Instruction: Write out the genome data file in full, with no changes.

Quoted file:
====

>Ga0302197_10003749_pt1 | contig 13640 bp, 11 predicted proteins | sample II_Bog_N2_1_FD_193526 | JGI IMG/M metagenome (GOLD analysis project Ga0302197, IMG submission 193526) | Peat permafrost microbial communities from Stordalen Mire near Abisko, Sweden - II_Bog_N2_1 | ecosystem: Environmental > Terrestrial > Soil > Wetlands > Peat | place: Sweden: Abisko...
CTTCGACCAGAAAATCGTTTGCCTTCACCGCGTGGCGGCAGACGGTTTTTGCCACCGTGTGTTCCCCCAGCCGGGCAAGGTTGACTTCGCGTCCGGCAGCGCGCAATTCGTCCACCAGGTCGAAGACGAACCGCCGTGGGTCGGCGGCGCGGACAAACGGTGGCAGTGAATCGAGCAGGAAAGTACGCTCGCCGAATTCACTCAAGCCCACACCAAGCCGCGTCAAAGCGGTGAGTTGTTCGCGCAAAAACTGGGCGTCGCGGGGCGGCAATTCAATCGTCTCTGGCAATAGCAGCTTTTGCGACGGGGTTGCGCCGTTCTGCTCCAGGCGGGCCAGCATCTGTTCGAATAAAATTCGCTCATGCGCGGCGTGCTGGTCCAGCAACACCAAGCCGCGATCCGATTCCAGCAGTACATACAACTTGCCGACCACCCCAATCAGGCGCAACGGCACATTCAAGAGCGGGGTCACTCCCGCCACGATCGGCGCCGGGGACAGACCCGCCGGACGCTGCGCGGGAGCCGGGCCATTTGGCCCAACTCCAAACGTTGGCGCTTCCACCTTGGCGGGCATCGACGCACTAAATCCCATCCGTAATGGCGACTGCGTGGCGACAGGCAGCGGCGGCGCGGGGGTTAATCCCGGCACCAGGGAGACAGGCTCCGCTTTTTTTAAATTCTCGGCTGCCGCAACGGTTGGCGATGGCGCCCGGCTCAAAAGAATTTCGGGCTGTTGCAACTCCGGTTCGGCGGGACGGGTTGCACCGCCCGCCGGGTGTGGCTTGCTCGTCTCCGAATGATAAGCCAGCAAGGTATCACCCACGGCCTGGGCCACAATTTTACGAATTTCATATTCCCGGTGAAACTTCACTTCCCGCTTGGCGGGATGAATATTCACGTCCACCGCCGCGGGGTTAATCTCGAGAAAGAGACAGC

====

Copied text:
>Ga0302197_10003749_pt1 | contig 13640 bp, 11 predicted proteins | sample II_Bog_N2_1_FD_193526 | JGI IMG/M metagenome (GOLD analysis project Ga0302197, IMG submission 193526) | Peat permafrost microbial communities from Stordalen Mire near Abisko, Sweden - II_Bog_N2_1 | ecosystem: Environmental > Terrestrial > Soil > Wetlands > Peat | place: Sweden: Abisko...
CTTCGACCAGAAAATCGTTTGCCTTCACCGCGTGGCGGCAGACGGTTTTTGCCACCGTGTGTTCCCCCAGCCGGGCAAGGTTGACTTCGCGTCCGGCAGCGCGCAATTCGTCCACCAGGTCGAAGACGAACCGCCGTGGGTCGGCGGCGCGGACAAACGGTGGCAGTGAATCGAGCAGGAAAGTACGCTCGCCGAATTCACTCAAGCCCACACCAAGCCGCGTCAAAGCGGTGAGTTGTTCGCGCAAAAACTGGGCGTCGCGGGGCGGCAATTCAATCGTCTCTGGCAATAGCAGCTTTTGCGACGGGGTTGCGCCGTTCTGCTCCAGGCGGGCCAGCATCTGTTCGAATAAAATTCGCTCATGCGCGGCGTGCTGGTCCAGCAACACCAAGCCGCGATCCGATTCCAGCAGTACATACAACTTGCCGACCACCCCAATCAGGCGCAACGGCACATTCAAGAGCGGGGTCACTCCCGCCACGATCGGCGCCGGGGACAGACCCGCCGGACGCTGCGCGGGAGCCGGGCCATTTGGCCCAACTCCAAACGTTGGCGCTTCCACCTTGGCGGGCATCGACGCACTAAATCCCATCCGTAATGGCGACTGCGTGGCGACAGGCAGCGGCGGCGCGGGGGTTAATCCCGGCACCAGGGAGACAGGCTCCGCTTTTTTTAAATTCTCGGCTGCCGCAACGGTTGGCGATGGCGCCCGGCTCAAAAGAATTTCGGGCTGTTGCAACTCCGGTTCGGCGGGACGGGTTGCACCGCCCGCCGGGTGTGGCTTGCTCGTCTCCGAATGATAAGCCAGCAAGGTATCACCCACGGCCTGGGCCACAATTTTACGAATTTCATATTCCCGGTGAAACTTCACTTCCCGCTTGGCGGGATGAATATTCACGTCCACCGCCGCGGGGTTAATCTCGAGAAAGAGACAGC